Albert Churella. From Steam to Diesel: Managerial Customs and Organizational Capabilities in the Twentieth-Century American Locomotive Industry. Princeton: Princeton University Press, 1998. viii + 215 pp. $45.00 (cloth), ISBN 978-0-691-02776-0.
Reviewed by Philip Scranton (School of History, Technology, and Society, Georgia Institute of Technology)
Published on EH.Net (January, 1999)
It is a commonplace of twentieth century industrial and railway history that the steam locomotive (and the firms producing it) fell before the diesel challenge, which delivered a technologically and economically more efficient form of motive power, promoted by two of America's leading corporations, General Motors and later General Electric, enterprises which dominate locomotive provision to this day. The great virtue of Albert Churella's slender, but satisfying study is his sustained effort to probe beneath this truism to expose the complex and contingent interactions which underlay diesel's triumph and the business cultures which sustained steam traction's construction and utilization. Churella (Ohio State University) also makes appealing arguments for individual agency and interpersonal relations within/between giant firms as key elements in framing the transition, notes the role of legislation and government contracts at critical moments, and documents innovators' persistent stumbling as they sought to design and market standardized diesel locomotives. Thus From Steam to Diesel represents a welcome achievement in business and technological history, valuably complementing John Brown's recent Baldwin Locomotive Works (Johns Hopkins, 1995), which analyzes the nation's leading nineteenth century railway engine builders, closing at just about the point (c. 1910) at which Churella takes up the story's threads.
Constructing locomotives long necessitated that enterprise owners and managers have the steely resolve to take the long view of markets and as well, a generous flexibility in meeting their clients' diverse needs for equipment. Demand for producers' goods fluctuated wildly, then as now, seeming perennially to be either overheated or "dead." Railways routinely clustered their orders, creating backlogs and delays, or deferred upgrades and replacements, thus forcing workforce and financial retrenchments. Moreover, the roads' superintendents of motive power held quite definite notions about the design characteristics of the locomotives necessary for different terrains, climates, or levels of use intensity. Building engines in response to these variations made Baldwin, American Locomotive (ALCo, the outcome of a turn-of-the-century merger) and Lima (a perennial trailer, focused on market niches) virtuosos in the custom and small batch fabrication of complex mechanical goods. In tandem they developed a sectoral culture of steam propulsion shared by generations of railway managers and employees, batteries of product-specific workplace skills, and commitments to particular "ways of seeing" and addressing technical problems and evaluating locomotives' adequacy. Each of these assets became a liability as dieselization gained a foothold.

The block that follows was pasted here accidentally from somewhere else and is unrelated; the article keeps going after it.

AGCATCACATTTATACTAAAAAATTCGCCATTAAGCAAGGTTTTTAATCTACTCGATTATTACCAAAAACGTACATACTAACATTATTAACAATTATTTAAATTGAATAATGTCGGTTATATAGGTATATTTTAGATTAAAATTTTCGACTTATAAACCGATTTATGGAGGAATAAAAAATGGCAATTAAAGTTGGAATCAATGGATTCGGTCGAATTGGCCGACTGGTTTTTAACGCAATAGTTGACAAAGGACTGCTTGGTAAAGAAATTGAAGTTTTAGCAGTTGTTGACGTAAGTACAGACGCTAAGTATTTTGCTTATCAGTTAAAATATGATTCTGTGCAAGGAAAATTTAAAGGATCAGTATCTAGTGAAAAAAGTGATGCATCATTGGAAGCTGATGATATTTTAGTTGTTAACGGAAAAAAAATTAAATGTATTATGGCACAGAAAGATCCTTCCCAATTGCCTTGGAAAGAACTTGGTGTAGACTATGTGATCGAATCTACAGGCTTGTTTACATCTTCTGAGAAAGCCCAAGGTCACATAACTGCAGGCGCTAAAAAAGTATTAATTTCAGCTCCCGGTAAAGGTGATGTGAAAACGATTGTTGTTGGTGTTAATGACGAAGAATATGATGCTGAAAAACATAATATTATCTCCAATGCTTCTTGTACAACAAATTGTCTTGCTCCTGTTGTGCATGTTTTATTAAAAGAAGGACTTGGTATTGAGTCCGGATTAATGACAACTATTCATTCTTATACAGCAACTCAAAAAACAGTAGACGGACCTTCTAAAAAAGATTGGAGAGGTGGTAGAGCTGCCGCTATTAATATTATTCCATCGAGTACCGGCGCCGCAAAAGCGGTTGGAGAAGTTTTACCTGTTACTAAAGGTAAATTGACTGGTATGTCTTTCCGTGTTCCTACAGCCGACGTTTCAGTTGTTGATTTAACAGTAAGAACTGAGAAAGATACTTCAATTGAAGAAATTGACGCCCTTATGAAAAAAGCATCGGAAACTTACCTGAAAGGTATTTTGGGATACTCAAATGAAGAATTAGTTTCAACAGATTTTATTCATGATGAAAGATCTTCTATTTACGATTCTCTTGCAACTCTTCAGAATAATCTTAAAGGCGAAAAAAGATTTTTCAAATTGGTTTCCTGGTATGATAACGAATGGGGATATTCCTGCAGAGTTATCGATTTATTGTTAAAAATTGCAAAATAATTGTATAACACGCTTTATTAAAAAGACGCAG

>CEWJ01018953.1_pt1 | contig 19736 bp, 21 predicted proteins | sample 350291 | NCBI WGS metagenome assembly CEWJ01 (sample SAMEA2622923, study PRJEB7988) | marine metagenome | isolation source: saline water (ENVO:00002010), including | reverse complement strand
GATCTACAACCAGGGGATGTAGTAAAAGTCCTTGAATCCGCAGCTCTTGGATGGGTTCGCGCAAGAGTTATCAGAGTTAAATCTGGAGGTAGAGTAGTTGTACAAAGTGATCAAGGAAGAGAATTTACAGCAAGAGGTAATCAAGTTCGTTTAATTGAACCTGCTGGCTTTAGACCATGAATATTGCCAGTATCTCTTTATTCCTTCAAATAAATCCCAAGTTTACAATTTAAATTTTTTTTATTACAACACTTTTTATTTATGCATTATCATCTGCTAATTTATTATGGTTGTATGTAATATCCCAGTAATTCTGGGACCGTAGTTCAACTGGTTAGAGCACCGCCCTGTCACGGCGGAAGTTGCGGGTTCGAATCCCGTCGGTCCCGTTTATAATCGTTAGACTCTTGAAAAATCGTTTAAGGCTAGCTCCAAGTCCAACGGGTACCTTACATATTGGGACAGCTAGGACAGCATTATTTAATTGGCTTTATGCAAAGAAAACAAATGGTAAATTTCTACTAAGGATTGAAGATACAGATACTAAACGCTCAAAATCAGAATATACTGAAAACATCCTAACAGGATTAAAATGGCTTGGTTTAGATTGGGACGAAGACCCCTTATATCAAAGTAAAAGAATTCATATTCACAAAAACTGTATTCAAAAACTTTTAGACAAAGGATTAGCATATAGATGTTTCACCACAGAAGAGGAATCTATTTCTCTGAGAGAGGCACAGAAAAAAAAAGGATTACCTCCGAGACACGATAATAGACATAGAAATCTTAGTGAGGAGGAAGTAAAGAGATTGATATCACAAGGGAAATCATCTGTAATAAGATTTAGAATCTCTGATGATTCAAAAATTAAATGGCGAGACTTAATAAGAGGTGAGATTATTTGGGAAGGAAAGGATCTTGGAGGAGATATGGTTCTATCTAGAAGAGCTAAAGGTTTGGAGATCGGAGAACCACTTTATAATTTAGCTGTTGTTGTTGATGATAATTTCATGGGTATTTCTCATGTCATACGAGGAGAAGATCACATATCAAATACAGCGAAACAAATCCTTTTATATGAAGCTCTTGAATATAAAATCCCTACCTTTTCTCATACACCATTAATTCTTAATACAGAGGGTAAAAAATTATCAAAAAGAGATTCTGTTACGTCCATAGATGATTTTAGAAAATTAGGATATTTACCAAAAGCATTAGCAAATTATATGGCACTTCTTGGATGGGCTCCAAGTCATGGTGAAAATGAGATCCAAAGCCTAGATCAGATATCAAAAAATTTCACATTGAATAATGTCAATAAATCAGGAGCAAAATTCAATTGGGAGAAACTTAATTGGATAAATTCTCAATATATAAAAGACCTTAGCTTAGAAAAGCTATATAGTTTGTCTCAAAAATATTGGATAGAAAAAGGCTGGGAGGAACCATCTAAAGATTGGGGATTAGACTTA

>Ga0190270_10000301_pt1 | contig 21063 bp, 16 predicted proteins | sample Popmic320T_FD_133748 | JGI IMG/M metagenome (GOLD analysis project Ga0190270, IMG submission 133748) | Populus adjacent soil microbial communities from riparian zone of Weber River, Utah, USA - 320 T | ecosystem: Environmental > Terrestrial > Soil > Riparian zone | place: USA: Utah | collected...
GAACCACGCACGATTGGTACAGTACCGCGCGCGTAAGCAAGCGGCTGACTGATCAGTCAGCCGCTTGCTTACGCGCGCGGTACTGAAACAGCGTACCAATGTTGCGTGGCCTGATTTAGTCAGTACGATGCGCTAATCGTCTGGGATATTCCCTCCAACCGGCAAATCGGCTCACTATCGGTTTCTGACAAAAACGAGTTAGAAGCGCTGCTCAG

In theory, diesel engines had powerful advantages over steam, not least their ability to achieve "thermal efficiencies" vastly higher (yielding lower fuel costs) than the older technology. Diesels needed no water supplies, had lower repair expenses, generated more startup force per horsepower and could, through dynamic braking, ease trains' passage on long downgrades. In practice, however, into the 1920s, diesels were far too heavy for railway use, achieving early success chiefly in "marine applications" (pp. 14-17). Moreover, no experimental design could reliably transmit the engine's power directly to traction wheels, an obstacle resolved by using the diesel to drive electric motors of the sort GE and Westinghouse had created for streetcars and interurbans. Freed of the need for electrical power line contacts (and hence of the huge costs for erecting and maintaining these) and encouraged by legislation banning steam locomotives from New York and Baltimore, both companies ventured into diesel-electric production, GE in alliance with ALCo (using diesels from Ingersoll Rand) and Westinghouse with Baldwin. Yet it was Harold Hamilton's new-start, Electro-Motive, that forged ahead. For years, EM, clearly an early virtual corporation, "did not manufacture anything" (32). Rather Hamilton created a design boutique for self-propelled railcars, commissioning components and subcontracting their assembly. Rather than incrementally shifting designs to include "learning by using" improvements, EM froze its designs, reaped "substantial production efficiencies," then consolidated accumulated feedback insights periodically into new models. When the Big Two sidelined their diesel efforts, EM picked up a roster of their able engineers and made some 500 railcars by 1930, but the Depression emptied order books, threatening a collapse.